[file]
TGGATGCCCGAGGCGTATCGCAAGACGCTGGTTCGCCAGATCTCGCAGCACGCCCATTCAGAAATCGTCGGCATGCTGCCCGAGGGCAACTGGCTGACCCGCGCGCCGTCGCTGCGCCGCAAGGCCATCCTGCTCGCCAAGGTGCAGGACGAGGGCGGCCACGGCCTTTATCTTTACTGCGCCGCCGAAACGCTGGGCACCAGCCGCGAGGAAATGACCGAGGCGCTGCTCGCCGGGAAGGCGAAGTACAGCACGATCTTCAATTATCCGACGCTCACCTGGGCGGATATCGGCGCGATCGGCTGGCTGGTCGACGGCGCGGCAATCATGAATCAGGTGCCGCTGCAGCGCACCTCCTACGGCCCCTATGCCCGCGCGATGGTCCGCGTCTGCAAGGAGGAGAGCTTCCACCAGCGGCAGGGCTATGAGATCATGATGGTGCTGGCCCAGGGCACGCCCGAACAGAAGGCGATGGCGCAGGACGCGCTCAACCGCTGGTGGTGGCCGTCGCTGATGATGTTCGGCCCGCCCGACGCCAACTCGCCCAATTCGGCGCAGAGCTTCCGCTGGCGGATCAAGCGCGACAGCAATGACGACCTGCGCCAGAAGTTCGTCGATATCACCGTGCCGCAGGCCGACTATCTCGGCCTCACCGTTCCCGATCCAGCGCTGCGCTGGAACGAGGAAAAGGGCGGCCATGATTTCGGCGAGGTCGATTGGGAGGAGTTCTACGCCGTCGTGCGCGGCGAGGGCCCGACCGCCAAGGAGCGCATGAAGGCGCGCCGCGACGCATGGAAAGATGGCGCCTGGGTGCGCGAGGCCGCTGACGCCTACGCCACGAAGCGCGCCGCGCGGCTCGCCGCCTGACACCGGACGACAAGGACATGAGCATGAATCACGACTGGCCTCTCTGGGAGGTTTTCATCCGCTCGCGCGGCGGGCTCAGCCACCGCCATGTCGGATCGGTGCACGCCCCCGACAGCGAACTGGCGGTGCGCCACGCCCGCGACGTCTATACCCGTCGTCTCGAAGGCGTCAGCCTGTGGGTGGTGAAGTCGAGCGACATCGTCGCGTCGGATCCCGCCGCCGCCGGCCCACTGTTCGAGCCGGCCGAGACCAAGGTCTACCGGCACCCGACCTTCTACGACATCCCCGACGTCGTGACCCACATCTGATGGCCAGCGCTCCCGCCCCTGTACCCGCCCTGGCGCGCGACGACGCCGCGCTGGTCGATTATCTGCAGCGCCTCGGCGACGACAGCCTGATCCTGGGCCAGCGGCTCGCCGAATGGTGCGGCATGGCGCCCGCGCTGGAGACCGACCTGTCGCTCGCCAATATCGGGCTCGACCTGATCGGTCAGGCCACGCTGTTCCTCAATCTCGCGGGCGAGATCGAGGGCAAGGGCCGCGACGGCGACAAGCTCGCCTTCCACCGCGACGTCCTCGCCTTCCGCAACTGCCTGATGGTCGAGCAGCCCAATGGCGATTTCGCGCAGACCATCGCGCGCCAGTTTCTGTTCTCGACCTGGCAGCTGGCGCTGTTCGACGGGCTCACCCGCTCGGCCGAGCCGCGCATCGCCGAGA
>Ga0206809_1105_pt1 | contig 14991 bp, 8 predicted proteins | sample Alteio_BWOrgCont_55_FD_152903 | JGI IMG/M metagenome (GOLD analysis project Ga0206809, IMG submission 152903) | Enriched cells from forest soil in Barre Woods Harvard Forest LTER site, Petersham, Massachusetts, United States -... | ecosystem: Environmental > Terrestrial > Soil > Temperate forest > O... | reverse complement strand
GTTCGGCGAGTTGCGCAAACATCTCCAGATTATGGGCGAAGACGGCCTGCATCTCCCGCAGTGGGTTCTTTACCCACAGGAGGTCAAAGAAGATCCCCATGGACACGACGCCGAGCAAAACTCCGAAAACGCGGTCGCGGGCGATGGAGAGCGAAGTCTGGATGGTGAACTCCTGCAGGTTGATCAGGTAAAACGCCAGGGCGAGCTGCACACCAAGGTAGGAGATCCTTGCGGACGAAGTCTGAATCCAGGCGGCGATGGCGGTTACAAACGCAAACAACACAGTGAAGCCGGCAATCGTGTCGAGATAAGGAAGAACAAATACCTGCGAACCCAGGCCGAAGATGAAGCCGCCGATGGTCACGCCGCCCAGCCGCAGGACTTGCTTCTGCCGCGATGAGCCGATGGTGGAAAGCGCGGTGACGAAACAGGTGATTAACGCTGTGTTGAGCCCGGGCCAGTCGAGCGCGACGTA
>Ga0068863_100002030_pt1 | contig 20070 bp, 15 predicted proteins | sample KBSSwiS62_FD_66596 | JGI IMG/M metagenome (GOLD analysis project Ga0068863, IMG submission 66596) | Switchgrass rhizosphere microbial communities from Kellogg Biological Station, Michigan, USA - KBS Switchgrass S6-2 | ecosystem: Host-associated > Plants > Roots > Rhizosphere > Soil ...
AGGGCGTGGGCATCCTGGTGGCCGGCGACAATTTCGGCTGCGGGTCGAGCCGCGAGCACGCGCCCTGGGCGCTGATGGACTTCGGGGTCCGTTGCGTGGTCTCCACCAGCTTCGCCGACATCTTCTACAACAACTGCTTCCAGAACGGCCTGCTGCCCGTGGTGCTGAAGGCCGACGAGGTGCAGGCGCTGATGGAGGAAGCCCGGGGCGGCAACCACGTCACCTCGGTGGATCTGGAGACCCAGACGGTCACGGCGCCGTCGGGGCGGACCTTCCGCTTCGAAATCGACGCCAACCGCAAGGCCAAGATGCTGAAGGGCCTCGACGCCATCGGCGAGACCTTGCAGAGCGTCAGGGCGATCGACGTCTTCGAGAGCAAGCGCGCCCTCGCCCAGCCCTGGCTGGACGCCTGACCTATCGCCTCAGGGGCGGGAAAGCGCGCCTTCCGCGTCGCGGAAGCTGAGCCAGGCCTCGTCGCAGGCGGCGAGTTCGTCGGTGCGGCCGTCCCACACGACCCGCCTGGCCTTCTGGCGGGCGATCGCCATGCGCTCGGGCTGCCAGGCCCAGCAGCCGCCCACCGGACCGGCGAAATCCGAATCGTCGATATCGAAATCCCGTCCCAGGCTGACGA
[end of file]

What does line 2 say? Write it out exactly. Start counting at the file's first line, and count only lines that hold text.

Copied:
>Ga0206809_1105_pt1 | contig 14991 bp, 8 predicted proteins | sample Alteio_BWOrgCont_55_FD_152903 | JGI IMG/M metagenome (GOLD analysis project Ga0206809, IMG submission 152903) | Enriched cells from forest soil in Barre Woods Harvard Forest LTER site, Petersham, Massachusetts, United States -... | ecosystem: Environmental > Terrestrial > Soil > Temperate forest > O... | reverse complement strand